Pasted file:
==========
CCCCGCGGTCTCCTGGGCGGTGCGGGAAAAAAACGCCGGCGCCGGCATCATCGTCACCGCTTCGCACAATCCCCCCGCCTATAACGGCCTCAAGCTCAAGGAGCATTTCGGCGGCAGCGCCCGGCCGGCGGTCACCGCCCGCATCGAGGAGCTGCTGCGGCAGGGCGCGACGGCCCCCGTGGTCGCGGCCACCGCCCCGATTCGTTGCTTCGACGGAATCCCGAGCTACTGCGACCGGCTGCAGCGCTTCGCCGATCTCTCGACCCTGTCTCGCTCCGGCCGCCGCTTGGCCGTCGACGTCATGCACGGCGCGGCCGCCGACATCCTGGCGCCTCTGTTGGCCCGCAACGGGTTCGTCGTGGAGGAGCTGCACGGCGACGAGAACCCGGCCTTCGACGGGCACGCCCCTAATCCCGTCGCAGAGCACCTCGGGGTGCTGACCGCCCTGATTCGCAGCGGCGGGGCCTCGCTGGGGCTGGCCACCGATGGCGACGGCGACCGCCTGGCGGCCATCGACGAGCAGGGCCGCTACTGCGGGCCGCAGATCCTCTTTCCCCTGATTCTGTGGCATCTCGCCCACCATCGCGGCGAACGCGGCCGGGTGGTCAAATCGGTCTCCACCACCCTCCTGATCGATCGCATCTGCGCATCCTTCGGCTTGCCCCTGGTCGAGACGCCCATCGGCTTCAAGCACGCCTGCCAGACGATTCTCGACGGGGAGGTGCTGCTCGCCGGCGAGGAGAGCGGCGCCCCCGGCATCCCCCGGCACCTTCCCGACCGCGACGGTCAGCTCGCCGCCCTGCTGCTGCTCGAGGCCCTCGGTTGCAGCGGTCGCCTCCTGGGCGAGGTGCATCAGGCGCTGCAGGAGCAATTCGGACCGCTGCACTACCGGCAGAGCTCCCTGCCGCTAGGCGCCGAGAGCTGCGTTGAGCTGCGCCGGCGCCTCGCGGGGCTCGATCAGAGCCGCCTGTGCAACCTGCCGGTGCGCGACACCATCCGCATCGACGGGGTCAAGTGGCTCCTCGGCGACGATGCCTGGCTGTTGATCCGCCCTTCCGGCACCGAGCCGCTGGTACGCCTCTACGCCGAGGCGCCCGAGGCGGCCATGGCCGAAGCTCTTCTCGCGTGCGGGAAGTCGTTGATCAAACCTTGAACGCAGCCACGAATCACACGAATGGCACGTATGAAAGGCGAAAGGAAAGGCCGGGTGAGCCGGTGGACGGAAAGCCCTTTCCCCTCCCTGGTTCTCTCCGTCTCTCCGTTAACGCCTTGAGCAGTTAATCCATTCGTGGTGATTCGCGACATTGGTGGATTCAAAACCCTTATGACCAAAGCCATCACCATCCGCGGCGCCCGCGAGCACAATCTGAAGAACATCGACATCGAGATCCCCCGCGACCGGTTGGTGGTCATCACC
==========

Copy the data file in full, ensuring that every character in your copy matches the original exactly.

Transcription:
CCCCGCGGTCTCCTGGGCGGTGCGGGAAAAAAACGCCGGCGCCGGCATCATCGTCACCGCTTCGCACAATCCCCCCGCCTATAACGGCCTCAAGCTCAAGGAGCATTTCGGCGGCAGCGCCCGGCCGGCGGTCACCGCCCGCATCGAGGAGCTGCTGCGGCAGGGCGCGACGGCCCCCGTGGTCGCGGCCACCGCCCCGATTCGTTGCTTCGACGGAATCCCGAGCTACTGCGACCGGCTGCAGCGCTTCGCCGATCTCTCGACCCTGTCTCGCTCCGGCCGCCGCTTGGCCGTCGACGTCATGCACGGCGCGGCCGCCGACATCCTGGCGCCTCTGTTGGCCCGCAACGGGTTCGTCGTGGAGGAGCTGCACGGCGACGAGAACCCGGCCTTCGACGGGCACGCCCCTAATCCCGTCGCAGAGCACCTCGGGGTGCTGACCGCCCTGATTCGCAGCGGCGGGGCCTCGCTGGGGCTGGCCACCGATGGCGACGGCGACCGCCTGGCGGCCATCGACGAGCAGGGCCGCTACTGCGGGCCGCAGATCCTCTTTCCCCTGATTCTGTGGCATCTCGCCCACCATCGCGGCGAACGCGGCCGGGTGGTCAAATCGGTCTCCACCACCCTCCTGATCGATCGCATCTGCGCATCCTTCGGCTTGCCCCTGGTCGAGACGCCCATCGGCTTCAAGCACGCCTGCCAGACGATTCTCGACGGGGAGGTGCTGCTCGCCGGCGAGGAGAGCGGCGCCCCCGGCATCCCCCGGCACCTTCCCGACCGCGACGGTCAGCTCGCCGCCCTGCTGCTGCTCGAGGCCCTCGGTTGCAGCGGTCGCCTCCTGGGCGAGGTGCATCAGGCGCTGCAGGAGCAATTCGGACCGCTGCACTACCGGCAGAGCTCCCTGCCGCTAGGCGCCGAGAGCTGCGTTGAGCTGCGCCGGCGCCTCGCGGGGCTCGATCAGAGCCGCCTGTGCAACCTGCCGGTGCGCGACACCATCCGCATCGACGGGGTCAAGTGGCTCCTCGGCGACGATGCCTGGCTGTTGATCCGCCCTTCCGGCACCGAGCCGCTGGTACGCCTCTACGCCGAGGCGCCCGAGGCGGCCATGGCCGAAGCTCTTCTCGCGTGCGGGAAGTCGTTGATCAAACCTTGAACGCAGCCACGAATCACACGAATGGCACGTATGAAAGGCGAAAGGAAAGGCCGGGTGAGCCGGTGGACGGAAAGCCCTTTCCCCTCCCTGGTTCTCTCCGTCTCTCCGTTAACGCCTTGAGCAGTTAATCCATTCGTGGTGATTCGCGACATTGGTGGATTCAAAACCCTTATGACCAAAGCCATCACCATCCGCGGCGCCCGCGAGCACAATCTGAAGAACATCGACATCGAGATCCCCCGCGACCGGTTGGTGGTCATCACC